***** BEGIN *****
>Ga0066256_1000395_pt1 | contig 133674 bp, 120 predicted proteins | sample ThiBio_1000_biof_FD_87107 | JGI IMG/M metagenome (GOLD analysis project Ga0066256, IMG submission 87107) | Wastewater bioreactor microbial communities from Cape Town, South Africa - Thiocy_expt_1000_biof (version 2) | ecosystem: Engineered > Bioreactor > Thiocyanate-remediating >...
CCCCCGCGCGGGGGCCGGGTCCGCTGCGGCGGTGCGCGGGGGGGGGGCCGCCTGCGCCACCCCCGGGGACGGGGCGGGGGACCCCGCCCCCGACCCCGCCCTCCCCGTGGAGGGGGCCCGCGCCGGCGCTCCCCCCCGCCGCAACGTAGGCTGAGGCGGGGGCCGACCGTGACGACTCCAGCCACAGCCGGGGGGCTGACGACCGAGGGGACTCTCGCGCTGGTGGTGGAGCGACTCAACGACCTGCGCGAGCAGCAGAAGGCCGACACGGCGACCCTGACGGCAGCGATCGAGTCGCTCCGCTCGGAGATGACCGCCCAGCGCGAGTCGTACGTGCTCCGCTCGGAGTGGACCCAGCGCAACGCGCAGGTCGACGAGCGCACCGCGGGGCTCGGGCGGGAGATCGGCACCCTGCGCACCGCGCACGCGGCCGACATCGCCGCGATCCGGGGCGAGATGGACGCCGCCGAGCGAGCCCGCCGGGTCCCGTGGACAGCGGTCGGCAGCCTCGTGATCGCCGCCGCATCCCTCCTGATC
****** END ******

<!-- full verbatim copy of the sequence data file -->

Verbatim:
>Ga0066256_1000395_pt1 | contig 133674 bp, 120 predicted proteins | sample ThiBio_1000_biof_FD_87107 | JGI IMG/M metagenome (GOLD analysis project Ga0066256, IMG submission 87107) | Wastewater bioreactor microbial communities from Cape Town, South Africa - Thiocy_expt_1000_biof (version 2) | ecosystem: Engineered > Bioreactor > Thiocyanate-remediating >...
CCCCCGCGCGGGGGCCGGGTCCGCTGCGGCGGTGCGCGGGGGGGGGGCCGCCTGCGCCACCCCCGGGGACGGGGCGGGGGACCCCGCCCCCGACCCCGCCCTCCCCGTGGAGGGGGCCCGCGCCGGCGCTCCCCCCCGCCGCAACGTAGGCTGAGGCGGGGGCCGACCGTGACGACTCCAGCCACAGCCGGGGGGCTGACGACCGAGGGGACTCTCGCGCTGGTGGTGGAGCGACTCAACGACCTGCGCGAGCAGCAGAAGGCCGACACGGCGACCCTGACGGCAGCGATCGAGTCGCTCCGCTCGGAGATGACCGCCCAGCGCGAGTCGTACGTGCTCCGCTCGGAGTGGACCCAGCGCAACGCGCAGGTCGACGAGCGCACCGCGGGGCTCGGGCGGGAGATCGGCACCCTGCGCACCGCGCACGCGGCCGACATCGCCGCGATCCGGGGCGAGATGGACGCCGCCGAGCGAGCCCGCCGGGTCCCGTGGACAGCGGTCGGCAGCCTCGTGATCGCCGCCGCATCCCTCCTGATC